I think if you look enough, you can find glimpses of the loving nature of God that Christ alluded to, in the Old Testament. You might even find that Jesus fulfilled all the prophesies about the Messiah. The Old Testament wasn't abolished by Christ’s arrival it was fulfilled.
Every story I’ve mentioned, even Noah, is about God’s grace for humanity. It was his grace that didn't wipe out the entire earth with the flood. I'm here writing because he spared Noah. So, I can be ignorant and say he should have done stuff another way, but in reality I don't understand everything. To paraphrase C.S. Lewis: There is no alternate universe where I get to tell God what he should have done.
To answer the question I began with: I believe it is okay for Christians to doubt while they are having faith. Asking questions isn't wrong, but it should be partnered with a continual belief that Jesus has the answers. I either have to trust that God knows what he's doing while I learn more about him, or I have to decide that he's wrong and walk away. I can't decide that he's wrong and learn more. I also can't trust him and walk away.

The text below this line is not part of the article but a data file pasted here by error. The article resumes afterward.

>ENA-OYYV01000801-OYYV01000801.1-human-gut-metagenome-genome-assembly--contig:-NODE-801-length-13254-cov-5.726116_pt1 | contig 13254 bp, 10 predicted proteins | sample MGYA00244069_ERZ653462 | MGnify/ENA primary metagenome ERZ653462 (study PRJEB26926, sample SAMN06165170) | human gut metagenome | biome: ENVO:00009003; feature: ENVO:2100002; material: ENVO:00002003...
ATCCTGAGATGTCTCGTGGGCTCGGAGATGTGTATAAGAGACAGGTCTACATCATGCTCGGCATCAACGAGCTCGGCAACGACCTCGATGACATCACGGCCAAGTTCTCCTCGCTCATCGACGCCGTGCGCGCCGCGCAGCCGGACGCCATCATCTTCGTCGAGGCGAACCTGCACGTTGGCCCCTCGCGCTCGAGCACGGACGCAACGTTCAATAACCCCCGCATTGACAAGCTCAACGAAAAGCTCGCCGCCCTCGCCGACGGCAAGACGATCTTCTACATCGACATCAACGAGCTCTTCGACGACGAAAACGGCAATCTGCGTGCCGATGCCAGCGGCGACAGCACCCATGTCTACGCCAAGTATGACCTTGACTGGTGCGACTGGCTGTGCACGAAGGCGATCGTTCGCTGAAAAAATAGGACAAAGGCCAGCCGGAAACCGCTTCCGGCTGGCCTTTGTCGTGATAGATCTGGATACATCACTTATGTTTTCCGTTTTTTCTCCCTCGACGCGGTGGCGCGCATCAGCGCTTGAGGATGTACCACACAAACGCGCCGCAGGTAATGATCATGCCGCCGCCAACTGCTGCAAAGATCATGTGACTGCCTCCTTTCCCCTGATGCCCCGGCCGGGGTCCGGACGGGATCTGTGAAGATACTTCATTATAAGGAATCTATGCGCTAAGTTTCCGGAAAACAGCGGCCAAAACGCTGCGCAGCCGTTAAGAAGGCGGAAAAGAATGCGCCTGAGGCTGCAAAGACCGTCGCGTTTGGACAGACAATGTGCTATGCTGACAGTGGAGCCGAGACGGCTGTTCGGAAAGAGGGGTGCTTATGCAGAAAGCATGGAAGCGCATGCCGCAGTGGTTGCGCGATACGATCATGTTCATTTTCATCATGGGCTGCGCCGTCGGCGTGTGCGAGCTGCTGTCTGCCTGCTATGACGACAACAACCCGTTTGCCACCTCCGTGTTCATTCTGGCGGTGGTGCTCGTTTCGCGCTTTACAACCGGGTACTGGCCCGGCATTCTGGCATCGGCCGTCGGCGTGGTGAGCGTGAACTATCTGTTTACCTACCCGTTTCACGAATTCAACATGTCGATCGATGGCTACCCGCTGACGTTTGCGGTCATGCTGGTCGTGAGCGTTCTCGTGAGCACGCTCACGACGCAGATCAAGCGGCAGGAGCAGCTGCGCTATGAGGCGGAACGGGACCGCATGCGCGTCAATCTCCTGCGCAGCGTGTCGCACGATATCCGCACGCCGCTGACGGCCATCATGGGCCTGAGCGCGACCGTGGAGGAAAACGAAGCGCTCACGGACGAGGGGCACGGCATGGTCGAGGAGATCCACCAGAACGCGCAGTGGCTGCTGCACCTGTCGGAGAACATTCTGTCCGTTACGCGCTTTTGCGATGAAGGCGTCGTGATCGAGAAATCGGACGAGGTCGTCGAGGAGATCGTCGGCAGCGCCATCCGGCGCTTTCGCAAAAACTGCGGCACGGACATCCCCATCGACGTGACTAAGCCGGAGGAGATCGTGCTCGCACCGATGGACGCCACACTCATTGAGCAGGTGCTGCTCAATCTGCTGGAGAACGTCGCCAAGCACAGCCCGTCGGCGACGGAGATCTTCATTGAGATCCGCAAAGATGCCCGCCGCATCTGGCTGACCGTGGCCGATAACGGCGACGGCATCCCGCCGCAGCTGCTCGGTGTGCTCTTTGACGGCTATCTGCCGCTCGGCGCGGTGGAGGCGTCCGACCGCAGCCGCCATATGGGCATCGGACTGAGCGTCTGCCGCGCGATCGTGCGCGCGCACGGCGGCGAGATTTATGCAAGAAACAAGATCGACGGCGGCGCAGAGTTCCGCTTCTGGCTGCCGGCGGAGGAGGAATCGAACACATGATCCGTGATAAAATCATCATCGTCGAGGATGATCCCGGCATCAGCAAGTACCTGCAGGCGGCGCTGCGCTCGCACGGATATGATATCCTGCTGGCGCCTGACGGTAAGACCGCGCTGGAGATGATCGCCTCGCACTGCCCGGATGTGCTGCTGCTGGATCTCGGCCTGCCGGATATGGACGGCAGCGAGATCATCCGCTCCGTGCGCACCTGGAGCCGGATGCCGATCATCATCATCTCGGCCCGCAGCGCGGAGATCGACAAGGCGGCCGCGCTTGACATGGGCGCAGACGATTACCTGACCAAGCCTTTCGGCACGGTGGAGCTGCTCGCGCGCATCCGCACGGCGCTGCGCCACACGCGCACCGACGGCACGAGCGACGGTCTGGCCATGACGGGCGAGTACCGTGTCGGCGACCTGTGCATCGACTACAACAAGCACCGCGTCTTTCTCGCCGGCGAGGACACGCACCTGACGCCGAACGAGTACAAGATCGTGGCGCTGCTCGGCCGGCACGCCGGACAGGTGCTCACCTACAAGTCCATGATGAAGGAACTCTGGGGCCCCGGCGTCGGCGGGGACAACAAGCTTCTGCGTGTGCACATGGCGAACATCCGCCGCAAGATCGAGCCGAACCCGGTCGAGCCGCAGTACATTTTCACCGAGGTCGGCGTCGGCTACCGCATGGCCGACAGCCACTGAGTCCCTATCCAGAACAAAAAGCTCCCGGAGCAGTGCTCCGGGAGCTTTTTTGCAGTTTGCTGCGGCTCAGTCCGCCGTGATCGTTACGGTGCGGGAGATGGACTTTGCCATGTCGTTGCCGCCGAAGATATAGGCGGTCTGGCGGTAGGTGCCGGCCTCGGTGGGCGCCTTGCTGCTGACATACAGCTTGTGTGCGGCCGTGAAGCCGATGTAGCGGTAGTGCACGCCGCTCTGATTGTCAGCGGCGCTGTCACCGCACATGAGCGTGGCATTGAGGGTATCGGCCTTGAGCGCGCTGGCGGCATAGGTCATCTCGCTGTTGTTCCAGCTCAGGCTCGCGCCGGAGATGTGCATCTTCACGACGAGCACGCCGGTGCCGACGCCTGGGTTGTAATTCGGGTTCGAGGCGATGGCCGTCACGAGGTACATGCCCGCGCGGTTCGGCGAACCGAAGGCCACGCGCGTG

I’m sure this post has opened up more doors than I’ve closed with my opinions, but I want to know if anyone else ever feels the way I do. Why is there such a perceived contrast between Jesus’ description of God and the people of the old testament? Also, is it possible that the earliest humans didn’t have as good of a grasp on God as we do now? Was Jesus painting a picture of his Father that was contrary to anything previously said about him, or was he just revealing a more compassionate side of him?
At the end of the day, I hope that we can be people who embrace doubt with faith and strive to find more answers instead of shutting the door on inquisition.
Also, I highly recommend doing the weekly challenges, or buying the book and taking the 28 day challenge. As you try to figure out who God is, you should definitely still do the things Jesus commanded. Sometimes, we learn more in our interactions with others than we do trying to think our way out of doubt.